astrocytosis

as·tro·cy·to·sis

(as'trō-sī-tō'sis),
An increase in the number of astrocytes, frequently observed in an irregular zone of variable definition adjacent to degenerative lesions (for example, encephalomalacia), focal inflammations (for example, abscesses), or certain neoplasms in the brain; in some instances, astrocytosis may be diffuse in a relatively large region; astrocytosis represents a reparative mechanism.

astrocytosis

[as′trōsītō′sis]
Etymology: Gk, aster + kytos + osis, condition
an increase in the number of neuroglial cells with fibrous or protoplasmic processes frequently observed in an irregular area adjacent to degenerative lesions, such as abscesses, certain brain neoplasms, and encephalomalacia. Astrocytosis represents a reparative process and in some cases may be diffuse in a large region.
References in periodicals archive ?
Panels show multifocal mild to severe perivascular and neuropil infiltration of lymphocytes and monocytes (blue arrows in A-C); meningitis in a sulcus (black arrow in A); glial cell activation with notable astrocytosis, neuron degeneration, and neuronophagia (arrowhead in B); occasional hemorrhage (blue arrow in D); mild periventricular spongiosis (blue arrows in C); and meningitis (black arrow in C).
On histologic examination, all 3 doves had moderate to severe meningoencephalitis characterized by large numbers of plasma cells, lymphocytes, and macrophages with gliosis and astrocytosis.
In the sentence that begins, astrocytosis, please provide the percentage, where indicated.
The findings suggest that the disease may begin with an unknown insult that stimulates reactive astrocytosis --in familial forms of Alzheimer's at least--and that the cells themselves could be a legitimate therapeutic target, wrote the investigators, led by Dr.
Publication: 'Diverging longitudinal changes in astrocytosis and amyloid PET in autosomal-dominant Alzheimer's disease', Elena Rodriguez-Vieitez, Laure Saint-Aubert, Stephen F.
Diffuse axonal damage, myelin impairment, astrocytosis and inflammatory response following microinjections of NMDA into the rat striatum," Inflammation, vol.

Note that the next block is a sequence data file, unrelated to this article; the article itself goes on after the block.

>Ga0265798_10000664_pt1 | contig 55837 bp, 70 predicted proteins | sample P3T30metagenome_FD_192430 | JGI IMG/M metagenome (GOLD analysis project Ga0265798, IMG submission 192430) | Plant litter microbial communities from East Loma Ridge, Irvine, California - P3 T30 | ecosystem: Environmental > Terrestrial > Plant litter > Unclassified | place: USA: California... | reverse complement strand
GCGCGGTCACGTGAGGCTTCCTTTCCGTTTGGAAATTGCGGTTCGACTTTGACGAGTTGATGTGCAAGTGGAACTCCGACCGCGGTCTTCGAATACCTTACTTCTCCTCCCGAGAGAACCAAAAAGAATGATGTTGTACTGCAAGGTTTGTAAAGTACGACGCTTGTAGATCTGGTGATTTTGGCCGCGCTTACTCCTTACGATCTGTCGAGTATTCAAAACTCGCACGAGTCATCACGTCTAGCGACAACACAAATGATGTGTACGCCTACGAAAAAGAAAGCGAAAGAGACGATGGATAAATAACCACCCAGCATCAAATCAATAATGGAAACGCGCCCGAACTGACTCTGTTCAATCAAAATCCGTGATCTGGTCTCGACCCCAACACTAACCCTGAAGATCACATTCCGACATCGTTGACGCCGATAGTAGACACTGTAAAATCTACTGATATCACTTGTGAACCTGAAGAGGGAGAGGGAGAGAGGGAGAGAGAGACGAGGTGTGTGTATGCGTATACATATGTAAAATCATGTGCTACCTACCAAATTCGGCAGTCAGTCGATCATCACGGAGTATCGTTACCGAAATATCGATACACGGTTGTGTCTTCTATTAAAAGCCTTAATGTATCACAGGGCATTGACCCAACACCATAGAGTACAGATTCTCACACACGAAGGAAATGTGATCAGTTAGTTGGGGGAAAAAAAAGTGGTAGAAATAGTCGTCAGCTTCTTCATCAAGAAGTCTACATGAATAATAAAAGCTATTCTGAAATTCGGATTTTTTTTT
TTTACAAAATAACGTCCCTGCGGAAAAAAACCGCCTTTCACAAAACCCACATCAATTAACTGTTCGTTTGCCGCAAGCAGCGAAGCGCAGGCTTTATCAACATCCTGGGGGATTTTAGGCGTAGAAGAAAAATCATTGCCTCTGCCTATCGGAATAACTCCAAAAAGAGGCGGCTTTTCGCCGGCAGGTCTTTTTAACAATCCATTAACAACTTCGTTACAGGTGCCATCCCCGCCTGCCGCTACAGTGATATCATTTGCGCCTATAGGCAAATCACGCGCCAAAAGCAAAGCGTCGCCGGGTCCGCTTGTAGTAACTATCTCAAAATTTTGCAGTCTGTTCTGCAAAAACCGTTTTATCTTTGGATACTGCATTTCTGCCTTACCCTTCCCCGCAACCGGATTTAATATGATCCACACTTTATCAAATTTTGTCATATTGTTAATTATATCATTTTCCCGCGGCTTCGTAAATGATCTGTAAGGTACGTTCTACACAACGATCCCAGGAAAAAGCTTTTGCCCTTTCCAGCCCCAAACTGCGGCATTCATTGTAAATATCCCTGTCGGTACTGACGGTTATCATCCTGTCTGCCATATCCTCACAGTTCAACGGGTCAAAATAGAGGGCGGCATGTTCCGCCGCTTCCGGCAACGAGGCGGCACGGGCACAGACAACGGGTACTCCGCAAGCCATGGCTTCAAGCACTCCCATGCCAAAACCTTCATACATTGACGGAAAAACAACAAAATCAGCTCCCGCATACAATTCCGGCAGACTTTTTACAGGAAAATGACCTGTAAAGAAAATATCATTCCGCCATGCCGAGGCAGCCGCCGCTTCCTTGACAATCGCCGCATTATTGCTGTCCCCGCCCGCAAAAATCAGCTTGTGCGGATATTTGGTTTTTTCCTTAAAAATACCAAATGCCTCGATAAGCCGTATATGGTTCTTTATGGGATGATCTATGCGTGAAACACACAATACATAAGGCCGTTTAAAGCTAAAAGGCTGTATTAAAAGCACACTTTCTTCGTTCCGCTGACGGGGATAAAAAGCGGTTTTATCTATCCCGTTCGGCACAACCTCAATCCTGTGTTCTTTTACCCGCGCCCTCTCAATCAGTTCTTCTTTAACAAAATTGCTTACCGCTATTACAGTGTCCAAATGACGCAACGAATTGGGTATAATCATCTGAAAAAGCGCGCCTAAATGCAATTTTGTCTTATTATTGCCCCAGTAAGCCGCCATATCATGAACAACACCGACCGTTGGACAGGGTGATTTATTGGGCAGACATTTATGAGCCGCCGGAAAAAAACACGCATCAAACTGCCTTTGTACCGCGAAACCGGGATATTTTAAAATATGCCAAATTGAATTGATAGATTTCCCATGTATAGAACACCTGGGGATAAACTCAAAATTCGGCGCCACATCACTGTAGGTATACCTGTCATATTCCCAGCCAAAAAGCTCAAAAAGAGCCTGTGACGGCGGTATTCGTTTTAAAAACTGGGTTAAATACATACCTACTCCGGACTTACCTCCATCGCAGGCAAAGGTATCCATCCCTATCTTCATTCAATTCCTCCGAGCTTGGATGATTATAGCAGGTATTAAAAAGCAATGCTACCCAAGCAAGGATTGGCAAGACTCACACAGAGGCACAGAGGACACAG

Numerous other conditions, among which oxidative stress (17) and inflammation, due to microglia activation and astrocytosis, may concur to produce the structural and functional alterations typically found in AD brain (18).
Pathologically, ALS is characterized by extensive loss of lower motor neurons in the spinal cord and brain stem, atrophy of ventral roots, degeneration of upper motor neurons in the motor cortex and corticospinal tract, somatic and axonal inclusions of aberrant neurofilament proteins, and reactive astrocytosis.
Cortical tubers are considered hamartomatous lesions which are differentiated with abnormal glial, neuronal cells and astrocytosis.
The increased or "reactivated" astrocytes, in a process called astrocytosis, play a role in secondary injury following neurotrauma [42], and astrocytosis could be an early sign of chronic traumatic encephalopathy [27].
Continuance of chorea despite normalization of blood glucose in some patients and the fact that abnormal movements are generally observed on the one side of the body are contradictory to a metabolic pathology, while the fact that chorea may be observed bilaterally and observation of only neuron loss, gliosis and reactive astrocytosis, but not infarction or hemorrhagia are contradictory to vascular pathology (9,10).
Neuropathological features of TME include spongiform degeneration in the neuropil of the brain, astrocytosis and the formation of PrP deposits of the TME agent.